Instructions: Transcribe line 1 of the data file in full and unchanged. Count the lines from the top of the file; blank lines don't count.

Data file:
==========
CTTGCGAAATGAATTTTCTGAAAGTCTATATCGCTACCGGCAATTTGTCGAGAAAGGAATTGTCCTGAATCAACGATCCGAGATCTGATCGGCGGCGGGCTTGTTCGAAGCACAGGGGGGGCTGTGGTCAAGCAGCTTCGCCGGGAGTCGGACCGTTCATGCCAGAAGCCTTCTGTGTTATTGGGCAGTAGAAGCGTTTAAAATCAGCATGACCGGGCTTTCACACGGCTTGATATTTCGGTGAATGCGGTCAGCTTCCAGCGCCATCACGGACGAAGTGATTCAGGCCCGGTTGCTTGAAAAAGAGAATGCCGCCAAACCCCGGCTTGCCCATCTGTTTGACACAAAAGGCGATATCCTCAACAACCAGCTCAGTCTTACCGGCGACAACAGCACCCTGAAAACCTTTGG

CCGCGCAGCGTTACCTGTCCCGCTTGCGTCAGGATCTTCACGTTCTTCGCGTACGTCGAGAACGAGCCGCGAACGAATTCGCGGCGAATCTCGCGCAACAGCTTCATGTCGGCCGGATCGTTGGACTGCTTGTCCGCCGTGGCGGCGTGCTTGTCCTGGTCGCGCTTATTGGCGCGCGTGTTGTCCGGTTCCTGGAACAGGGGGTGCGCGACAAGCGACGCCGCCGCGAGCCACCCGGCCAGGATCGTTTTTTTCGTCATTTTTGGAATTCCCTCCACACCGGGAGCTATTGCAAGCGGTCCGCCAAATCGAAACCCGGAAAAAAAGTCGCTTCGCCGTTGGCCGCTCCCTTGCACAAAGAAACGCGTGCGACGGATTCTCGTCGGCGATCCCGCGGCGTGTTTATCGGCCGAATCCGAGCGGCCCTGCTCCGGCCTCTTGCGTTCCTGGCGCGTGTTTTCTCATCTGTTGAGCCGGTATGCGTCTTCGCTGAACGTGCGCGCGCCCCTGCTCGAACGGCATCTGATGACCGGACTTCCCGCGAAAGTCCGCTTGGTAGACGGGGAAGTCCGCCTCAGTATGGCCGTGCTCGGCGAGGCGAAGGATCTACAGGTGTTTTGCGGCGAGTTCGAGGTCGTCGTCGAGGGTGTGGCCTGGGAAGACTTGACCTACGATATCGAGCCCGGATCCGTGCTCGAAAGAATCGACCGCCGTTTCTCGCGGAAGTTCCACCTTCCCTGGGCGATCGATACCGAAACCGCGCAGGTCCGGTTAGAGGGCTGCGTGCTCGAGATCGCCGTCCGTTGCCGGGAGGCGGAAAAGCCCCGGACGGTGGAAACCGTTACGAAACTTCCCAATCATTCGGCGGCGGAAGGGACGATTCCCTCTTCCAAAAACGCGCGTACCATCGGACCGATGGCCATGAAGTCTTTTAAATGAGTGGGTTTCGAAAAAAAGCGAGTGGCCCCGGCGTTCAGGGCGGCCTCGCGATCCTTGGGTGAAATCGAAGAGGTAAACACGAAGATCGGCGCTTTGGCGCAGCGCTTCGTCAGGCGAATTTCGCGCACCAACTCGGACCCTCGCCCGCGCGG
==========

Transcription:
CTTGCGAAATGAATTTTCTGAAAGTCTATATCGCTACCGGCAATTTGTCGAGAAAGGAATTGTCCTGAATCAACGATCCGAGATCTGATCGGCGGCGGGCTTGTTCGAAGCACAGGGGGGGCTGTGGTCAAGCAGCTTCGCCGGGAGTCGGACCGTTCATGCCAGAAGCCTTCTGTGTTATTGGGCAGTAGAAGCGTTTAAAATCAGCATGACCGGGCTTTCACACGGCTTGATATTTCGGTGAATGCGGTCAGCTTCCAGCGCCATCACGGACGAAGTGATTCAGGCCCGGTTGCTTGAAAAAGAGAATGCCGCCAAACCCCGGCTTGCCCATCTGTTTGACACAAAAGGCGATATCCTCAACAACCAGCTCAGTCTTACCGGCGACAACAGCACCCTGAAAACCTTTGG